The reason for this is that digital platforms do far more than enable us to communicate or transact easily. Instead they govern the types of transactions that are possible, and the terms on which they take place. The alteration of key lines of code can make it tougher for a worker to get a job, affect who can buy or sell or make certain types of content invisible to the world. There’s nothing new in the observation that digital platforms govern: Larry Lessig’s proclamation that ‘code is law’ has been informing the ways we make policy in Internet-related matters for 18 years now. But with the advent of the platform society, there is novelty in the extent to which code now rules our lives, and the multiplicity of ways this threatens to undermine prior regulatory certainties. Nowhere does this matter more than in politics, where the expanding role of social media platforms in serving political content and shaping our speech opportunities is impossible to ignore.
It’s tempting, from this perspective, just to panic: close them down, break them up, make them pay. But it’s impossible to go backwards, and our regulatory toolkits are not fit for purpose. Calls from some parties to use principles of competition law to tackle the market power of Google or Facebook miss a rather fundamental point. The issue is not one of consumer harm where search and social media companies are able to keep their prices artificially high. Nor is there clear evidence of innovation being stifled – new services, apps and products emerge constantly, and even where (as with Facebook acquiring Whatsapp), successful innovators are bought up by the tech giant, this is lawful so long as the purchased company was not a competitor. The big five tech companies may be enormous, but as academic legal scholars have noted, competition law is not the right hammer to crack this nut.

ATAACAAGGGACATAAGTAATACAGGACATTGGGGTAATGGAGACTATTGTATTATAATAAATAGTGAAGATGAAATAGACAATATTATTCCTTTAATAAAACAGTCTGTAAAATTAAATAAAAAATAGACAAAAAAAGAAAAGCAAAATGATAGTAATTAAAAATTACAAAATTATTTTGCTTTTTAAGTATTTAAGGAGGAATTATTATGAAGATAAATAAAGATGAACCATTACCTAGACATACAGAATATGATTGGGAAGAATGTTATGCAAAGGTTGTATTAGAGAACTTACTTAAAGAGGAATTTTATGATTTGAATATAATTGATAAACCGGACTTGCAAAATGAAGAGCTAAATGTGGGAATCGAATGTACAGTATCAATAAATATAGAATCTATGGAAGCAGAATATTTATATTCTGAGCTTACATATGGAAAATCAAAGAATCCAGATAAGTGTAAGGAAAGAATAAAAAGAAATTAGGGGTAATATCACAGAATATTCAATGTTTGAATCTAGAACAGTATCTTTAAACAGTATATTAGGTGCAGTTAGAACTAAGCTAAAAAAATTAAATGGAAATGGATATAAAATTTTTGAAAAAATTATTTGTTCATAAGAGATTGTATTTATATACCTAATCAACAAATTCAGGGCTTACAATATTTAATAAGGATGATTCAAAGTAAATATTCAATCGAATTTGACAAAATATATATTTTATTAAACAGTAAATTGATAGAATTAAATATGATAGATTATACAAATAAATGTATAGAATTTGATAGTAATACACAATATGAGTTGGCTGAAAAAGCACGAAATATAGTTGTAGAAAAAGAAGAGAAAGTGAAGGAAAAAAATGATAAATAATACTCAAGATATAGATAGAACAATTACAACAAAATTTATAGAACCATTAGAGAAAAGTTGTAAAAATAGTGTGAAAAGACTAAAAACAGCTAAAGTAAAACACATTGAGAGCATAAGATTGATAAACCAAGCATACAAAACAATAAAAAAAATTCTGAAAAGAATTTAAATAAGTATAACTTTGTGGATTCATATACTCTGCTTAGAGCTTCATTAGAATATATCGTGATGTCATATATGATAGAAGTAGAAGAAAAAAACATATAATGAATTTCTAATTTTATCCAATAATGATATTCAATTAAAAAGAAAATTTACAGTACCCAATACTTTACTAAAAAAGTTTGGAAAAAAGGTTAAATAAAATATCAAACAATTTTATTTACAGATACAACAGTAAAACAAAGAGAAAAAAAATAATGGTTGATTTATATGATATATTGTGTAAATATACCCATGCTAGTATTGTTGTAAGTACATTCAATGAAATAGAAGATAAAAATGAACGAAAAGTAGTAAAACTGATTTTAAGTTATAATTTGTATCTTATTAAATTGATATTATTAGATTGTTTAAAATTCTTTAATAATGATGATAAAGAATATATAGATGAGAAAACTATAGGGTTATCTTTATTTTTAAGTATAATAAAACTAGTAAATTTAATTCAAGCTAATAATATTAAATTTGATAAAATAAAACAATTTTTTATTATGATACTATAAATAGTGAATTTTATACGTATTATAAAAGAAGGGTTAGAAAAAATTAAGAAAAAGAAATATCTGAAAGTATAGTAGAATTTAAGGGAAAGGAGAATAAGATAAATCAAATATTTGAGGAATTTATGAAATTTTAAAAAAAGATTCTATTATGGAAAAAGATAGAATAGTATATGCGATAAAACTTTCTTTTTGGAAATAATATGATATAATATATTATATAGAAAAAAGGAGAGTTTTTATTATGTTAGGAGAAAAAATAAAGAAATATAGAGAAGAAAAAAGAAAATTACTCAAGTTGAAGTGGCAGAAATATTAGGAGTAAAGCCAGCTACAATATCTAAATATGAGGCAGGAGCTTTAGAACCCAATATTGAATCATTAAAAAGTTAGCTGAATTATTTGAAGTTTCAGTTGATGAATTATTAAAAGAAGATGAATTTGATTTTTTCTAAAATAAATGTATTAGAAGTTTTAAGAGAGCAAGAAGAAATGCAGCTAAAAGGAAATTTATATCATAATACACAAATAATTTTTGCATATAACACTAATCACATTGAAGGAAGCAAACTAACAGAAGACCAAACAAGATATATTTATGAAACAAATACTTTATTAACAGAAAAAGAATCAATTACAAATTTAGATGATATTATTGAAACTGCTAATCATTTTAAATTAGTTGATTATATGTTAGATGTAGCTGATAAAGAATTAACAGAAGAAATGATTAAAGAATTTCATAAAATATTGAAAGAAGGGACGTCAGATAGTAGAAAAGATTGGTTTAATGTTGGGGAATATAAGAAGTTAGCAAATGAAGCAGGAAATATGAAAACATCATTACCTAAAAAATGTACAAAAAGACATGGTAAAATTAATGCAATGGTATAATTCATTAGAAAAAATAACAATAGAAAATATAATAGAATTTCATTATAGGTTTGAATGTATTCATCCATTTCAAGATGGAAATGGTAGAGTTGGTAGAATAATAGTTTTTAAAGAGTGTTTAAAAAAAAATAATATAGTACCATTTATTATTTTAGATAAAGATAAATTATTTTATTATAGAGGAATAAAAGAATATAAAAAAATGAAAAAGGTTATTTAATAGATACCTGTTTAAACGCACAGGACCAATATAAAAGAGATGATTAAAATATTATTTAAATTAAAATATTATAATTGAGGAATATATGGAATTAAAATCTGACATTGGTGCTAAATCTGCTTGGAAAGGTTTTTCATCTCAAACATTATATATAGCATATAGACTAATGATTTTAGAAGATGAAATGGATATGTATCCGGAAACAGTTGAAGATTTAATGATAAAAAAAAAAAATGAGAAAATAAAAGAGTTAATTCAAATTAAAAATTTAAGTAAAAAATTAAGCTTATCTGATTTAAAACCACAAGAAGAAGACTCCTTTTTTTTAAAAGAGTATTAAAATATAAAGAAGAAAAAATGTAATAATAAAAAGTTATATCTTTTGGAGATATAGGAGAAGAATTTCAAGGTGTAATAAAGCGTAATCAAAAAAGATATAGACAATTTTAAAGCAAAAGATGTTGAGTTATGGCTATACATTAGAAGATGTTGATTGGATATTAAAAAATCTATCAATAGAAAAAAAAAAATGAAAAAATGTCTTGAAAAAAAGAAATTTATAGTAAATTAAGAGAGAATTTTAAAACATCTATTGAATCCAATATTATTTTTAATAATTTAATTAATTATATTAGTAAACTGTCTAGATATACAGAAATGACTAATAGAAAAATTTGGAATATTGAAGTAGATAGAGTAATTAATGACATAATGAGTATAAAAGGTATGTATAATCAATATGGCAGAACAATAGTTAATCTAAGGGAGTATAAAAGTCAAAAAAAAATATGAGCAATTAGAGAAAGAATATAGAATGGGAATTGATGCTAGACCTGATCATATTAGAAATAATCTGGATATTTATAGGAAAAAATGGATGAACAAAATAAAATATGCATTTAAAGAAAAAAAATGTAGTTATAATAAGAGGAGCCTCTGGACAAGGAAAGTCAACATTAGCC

If we’re genuinely concerned about the social and political problems of the platform society, we need to go back to first principles. Governments have traditionally regulated markets and businesses in order to protect worker, consumer or citizen rights, counter externalities and to collect taxes to support this role. Instead of relying on broken tools such as data protection regulations that rely too heavily on user consent, or competition law that looks narrowly at pricing but not data accumulation and gatekeeper power, we need to start afresh. At this juncture, regulatory innovation is needed far more than technological innovation. Laws fit for the platform society must be remade with a commitment to favour citizen, consumer and worker rights over historic vested interests or corporate power. Platform providers need to step up and demonstrate their commitment to serving not just shareholders but the public interest. And last but not least, we all need to reflect on the ethics of our own practices and demand more from the companies who serve us. We all have a role to play in ensuring a better future for the platform society.
Professor Victoria Nash is the Oxford Internet Institute’s deputy director and policy and research fellow. She focuses on linking OII research to policy and practitioner communities.